indication means providing an indication of each pulse for counting said increment of time,
the improvement comprising manually operated means for shifting the starting time of said manually operated time interval counter means and thus changing said predetermined starting time of said time period during which said second temperature is maintained.
Energy saving thermostats of the type disclosed in John T. Adams, et al, U.S. Pat. No. 4,316,577 for Energy Saving Thermostat issued Feb. 23, 1982, are presently being marketed by the applicants' assignee in the form of the T8100A Microelectronic Chronotherm Fuel Saver Thermostat. In such a thermostat, the normal control temperature can be offset by a selected amount during an energy saving time period of the day. To program the energy saving time period, the home owner pushes a button at the time energy saving time period is to begin to close a switch which stores a time in hours depending upon the number of flashes of an indicator light. For example, if an eight hour energy saving time period offset of the normal temperature is to begin at 10:00 P.M., the home owner would wait until 10:00 P.M. to push the program button and store in the memory the eight hour period of time. Each twenty-four hours, the thermostat controls at an energy saving temperature which is offset from the normal control temperature for the eight hour period until a new energy saving time period was selected and stored in the memory.
The present invention is concerned with an improvement to such a thermostat to provide for changing or readjusting the starting time for the selected time period. The readjustment of the time period can be made either back or ahead at any time by pushing one or more buttons to close associated switches.
FIG. 1 is a schematic representation showing the energy saving thermostat connected to a temperature conditioning apparatus;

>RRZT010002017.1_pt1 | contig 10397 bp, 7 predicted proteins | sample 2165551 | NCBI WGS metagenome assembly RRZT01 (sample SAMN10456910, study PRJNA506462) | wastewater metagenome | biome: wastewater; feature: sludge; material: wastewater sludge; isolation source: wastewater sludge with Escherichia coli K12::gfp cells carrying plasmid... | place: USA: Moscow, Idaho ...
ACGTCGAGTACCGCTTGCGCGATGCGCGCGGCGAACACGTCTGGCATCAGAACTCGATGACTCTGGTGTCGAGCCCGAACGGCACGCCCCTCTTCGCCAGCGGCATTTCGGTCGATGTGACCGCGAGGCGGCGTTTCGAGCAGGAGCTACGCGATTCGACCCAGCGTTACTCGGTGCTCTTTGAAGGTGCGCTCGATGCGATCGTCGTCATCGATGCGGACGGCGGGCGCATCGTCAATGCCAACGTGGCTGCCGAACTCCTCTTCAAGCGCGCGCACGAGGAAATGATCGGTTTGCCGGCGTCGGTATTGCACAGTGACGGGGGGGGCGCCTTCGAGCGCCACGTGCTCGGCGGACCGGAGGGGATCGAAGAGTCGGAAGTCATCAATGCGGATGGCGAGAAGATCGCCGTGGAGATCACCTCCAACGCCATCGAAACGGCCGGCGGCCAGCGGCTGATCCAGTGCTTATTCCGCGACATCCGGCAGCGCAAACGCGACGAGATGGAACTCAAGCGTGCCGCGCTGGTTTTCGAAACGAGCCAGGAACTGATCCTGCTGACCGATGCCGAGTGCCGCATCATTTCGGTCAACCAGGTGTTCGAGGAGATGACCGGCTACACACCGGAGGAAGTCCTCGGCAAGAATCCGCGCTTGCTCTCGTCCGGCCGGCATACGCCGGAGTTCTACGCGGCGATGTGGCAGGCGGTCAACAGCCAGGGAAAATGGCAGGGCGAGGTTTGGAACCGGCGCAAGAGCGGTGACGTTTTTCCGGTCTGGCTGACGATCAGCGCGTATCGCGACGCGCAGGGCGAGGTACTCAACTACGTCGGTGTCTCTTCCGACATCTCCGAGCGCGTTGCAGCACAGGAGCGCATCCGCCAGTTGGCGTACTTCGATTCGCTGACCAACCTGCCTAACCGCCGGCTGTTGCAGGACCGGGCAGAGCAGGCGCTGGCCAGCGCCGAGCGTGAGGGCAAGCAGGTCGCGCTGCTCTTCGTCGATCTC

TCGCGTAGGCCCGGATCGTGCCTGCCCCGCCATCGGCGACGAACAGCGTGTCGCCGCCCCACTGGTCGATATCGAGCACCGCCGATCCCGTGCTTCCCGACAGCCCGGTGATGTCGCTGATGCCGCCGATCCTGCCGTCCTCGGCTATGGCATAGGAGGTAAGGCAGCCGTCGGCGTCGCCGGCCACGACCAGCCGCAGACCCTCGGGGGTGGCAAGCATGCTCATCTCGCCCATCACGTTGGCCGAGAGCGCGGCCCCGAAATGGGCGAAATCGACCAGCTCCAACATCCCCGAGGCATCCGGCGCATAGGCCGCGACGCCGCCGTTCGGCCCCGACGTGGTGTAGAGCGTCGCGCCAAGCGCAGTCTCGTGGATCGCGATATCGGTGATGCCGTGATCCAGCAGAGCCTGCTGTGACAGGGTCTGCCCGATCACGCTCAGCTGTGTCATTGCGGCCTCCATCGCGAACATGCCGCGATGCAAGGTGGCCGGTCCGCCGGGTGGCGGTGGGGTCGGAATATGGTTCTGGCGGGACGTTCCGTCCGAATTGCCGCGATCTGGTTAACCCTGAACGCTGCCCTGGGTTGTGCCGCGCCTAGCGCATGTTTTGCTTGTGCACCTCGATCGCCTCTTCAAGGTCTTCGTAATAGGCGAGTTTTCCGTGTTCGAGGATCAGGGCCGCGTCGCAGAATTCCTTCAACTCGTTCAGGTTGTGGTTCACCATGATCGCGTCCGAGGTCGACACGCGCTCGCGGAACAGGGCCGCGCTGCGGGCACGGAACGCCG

FIG. 2 is a schematic representation of the various elements of the thermostat;
FIG. 3 is an electrical circuit drawing of the offset program timing circuit schematically shown in FIG. 2;
FIG. 4 is a graphical showing of the timing operation of the electrical voltage, and
FIG. 5 is a graphical showing of changes in the offset program.
Referring to FIG. 1, a thermostat 10 is shown connected to a temperature conditioning apparatus or furnace 11. Thermostat 10 is of the type disclosed in the mentioned John T. Adams, et al, patent, having a temperature control point or set point selector 11 for selecting a temperature to be controlled in a space 12. A temperature setback, offset or deviation selector switch 13 determines the deviation from the normal temperature control point selected by member 11 during preselected offset time periods. The thermostat has a pair of indicator means or LED lights 14 and 15 and a plurality of switch buttons 16, the operation of which will be described later.
Referring to FIG. 2, thermostat 10 has a temperature control or bridge circuit 20 containing a temperature responsive resistance sensor 21 responsive to the temperature in space 12 and an adjustment potentiometer 22 controlled by member 11 to select the normal temperature to be controlled in the space. The bridge circuit 20 is connected to a control apparatus or unit 23 containing a switch or relay for switching an output at 24 adapted to be connected to temperature conditioning apparatus 17. Thermostat 10 also contains an offset program timing circuit 25 having an output 30 connected to the bridge circuit of the thermostat for selecting the preselected time period as established by the program timing circuit in which the offset temperature is to be maintained.
Referring to FIG. 3, program timing circuit 25 is shown with its output 30. The program timing circuit 25 has a conventional counter chain or timer 31 connected to a signal source 32 of 32,768 Hz. The timer has a normal output at 33 each 7.5 minutes (one pulse each half hour) connected to the input circuit 36 to drive a counter chain twenty-four hour clock 34 in fifteen minute interval steps through a twenty-four hour period of time to provide a pulse for each hour before it resets itself back to zero after 24 hours.